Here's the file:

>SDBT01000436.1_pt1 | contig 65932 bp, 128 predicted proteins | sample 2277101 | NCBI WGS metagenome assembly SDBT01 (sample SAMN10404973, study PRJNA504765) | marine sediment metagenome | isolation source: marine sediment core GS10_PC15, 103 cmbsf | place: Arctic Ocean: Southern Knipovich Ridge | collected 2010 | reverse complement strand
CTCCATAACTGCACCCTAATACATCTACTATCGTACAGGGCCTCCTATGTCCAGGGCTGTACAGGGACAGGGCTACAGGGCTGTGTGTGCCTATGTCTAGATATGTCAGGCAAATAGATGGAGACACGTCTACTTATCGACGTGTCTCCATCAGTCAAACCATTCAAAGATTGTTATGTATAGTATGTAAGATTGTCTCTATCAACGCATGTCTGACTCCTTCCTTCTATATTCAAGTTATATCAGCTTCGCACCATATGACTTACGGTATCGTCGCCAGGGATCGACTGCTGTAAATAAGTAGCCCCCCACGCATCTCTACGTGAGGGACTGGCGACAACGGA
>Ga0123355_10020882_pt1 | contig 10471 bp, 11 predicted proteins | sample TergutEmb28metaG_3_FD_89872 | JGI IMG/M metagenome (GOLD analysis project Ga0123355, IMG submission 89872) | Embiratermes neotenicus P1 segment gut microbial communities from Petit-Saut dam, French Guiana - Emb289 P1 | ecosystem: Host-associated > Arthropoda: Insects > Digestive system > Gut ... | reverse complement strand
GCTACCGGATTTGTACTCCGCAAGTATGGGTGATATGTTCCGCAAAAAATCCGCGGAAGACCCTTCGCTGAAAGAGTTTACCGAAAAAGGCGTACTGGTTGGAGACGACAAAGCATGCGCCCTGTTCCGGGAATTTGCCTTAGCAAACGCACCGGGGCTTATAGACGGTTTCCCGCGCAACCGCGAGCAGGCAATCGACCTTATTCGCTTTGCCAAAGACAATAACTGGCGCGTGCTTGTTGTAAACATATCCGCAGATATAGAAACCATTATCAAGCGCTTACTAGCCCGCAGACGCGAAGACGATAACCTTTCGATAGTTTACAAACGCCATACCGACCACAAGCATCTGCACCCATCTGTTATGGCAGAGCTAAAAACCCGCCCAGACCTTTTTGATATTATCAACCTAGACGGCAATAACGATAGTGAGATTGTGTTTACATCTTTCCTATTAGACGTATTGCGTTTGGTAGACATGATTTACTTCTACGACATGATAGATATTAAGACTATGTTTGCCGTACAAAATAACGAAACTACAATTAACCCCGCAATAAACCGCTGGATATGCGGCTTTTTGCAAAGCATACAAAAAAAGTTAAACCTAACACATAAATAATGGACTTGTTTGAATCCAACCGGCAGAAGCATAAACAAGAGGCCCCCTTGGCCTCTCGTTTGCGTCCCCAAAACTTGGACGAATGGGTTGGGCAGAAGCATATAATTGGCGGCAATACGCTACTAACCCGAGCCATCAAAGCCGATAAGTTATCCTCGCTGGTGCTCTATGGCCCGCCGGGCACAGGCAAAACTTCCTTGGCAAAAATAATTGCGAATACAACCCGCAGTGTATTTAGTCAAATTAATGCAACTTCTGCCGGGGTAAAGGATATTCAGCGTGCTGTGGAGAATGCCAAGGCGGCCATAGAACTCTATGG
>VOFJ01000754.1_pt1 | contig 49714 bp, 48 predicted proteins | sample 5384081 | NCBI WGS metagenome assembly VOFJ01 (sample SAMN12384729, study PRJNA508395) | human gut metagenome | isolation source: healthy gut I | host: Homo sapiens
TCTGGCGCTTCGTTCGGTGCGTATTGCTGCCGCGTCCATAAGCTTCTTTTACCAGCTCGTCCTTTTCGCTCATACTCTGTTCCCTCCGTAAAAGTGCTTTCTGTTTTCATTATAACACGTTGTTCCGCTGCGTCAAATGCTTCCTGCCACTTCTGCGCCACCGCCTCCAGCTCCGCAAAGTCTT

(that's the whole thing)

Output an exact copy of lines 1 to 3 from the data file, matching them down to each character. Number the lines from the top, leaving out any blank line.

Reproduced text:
>SDBT01000436.1_pt1 | contig 65932 bp, 128 predicted proteins | sample 2277101 | NCBI WGS metagenome assembly SDBT01 (sample SAMN10404973, study PRJNA504765) | marine sediment metagenome | isolation source: marine sediment core GS10_PC15, 103 cmbsf | place: Arctic Ocean: Southern Knipovich Ridge | collected 2010 | reverse complement strand
CTCCATAACTGCACCCTAATACATCTACTATCGTACAGGGCCTCCTATGTCCAGGGCTGTACAGGGACAGGGCTACAGGGCTGTGTGTGCCTATGTCTAGATATGTCAGGCAAATAGATGGAGACACGTCTACTTATCGACGTGTCTCCATCAGTCAAACCATTCAAAGATTGTTATGTATAGTATGTAAGATTGTCTCTATCAACGCATGTCTGACTCCTTCCTTCTATATTCAAGTTATATCAGCTTCGCACCATATGACTTACGGTATCGTCGCCAGGGATCGACTGCTGTAAATAAGTAGCCCCCCACGCATCTCTACGTGAGGGACTGGCGACAACGGA
>Ga0123355_10020882_pt1 | contig 10471 bp, 11 predicted proteins | sample TergutEmb28metaG_3_FD_89872 | JGI IMG/M metagenome (GOLD analysis project Ga0123355, IMG submission 89872) | Embiratermes neotenicus P1 segment gut microbial communities from Petit-Saut dam, French Guiana - Emb289 P1 | ecosystem: Host-associated > Arthropoda: Insects > Digestive system > Gut ... | reverse complement strand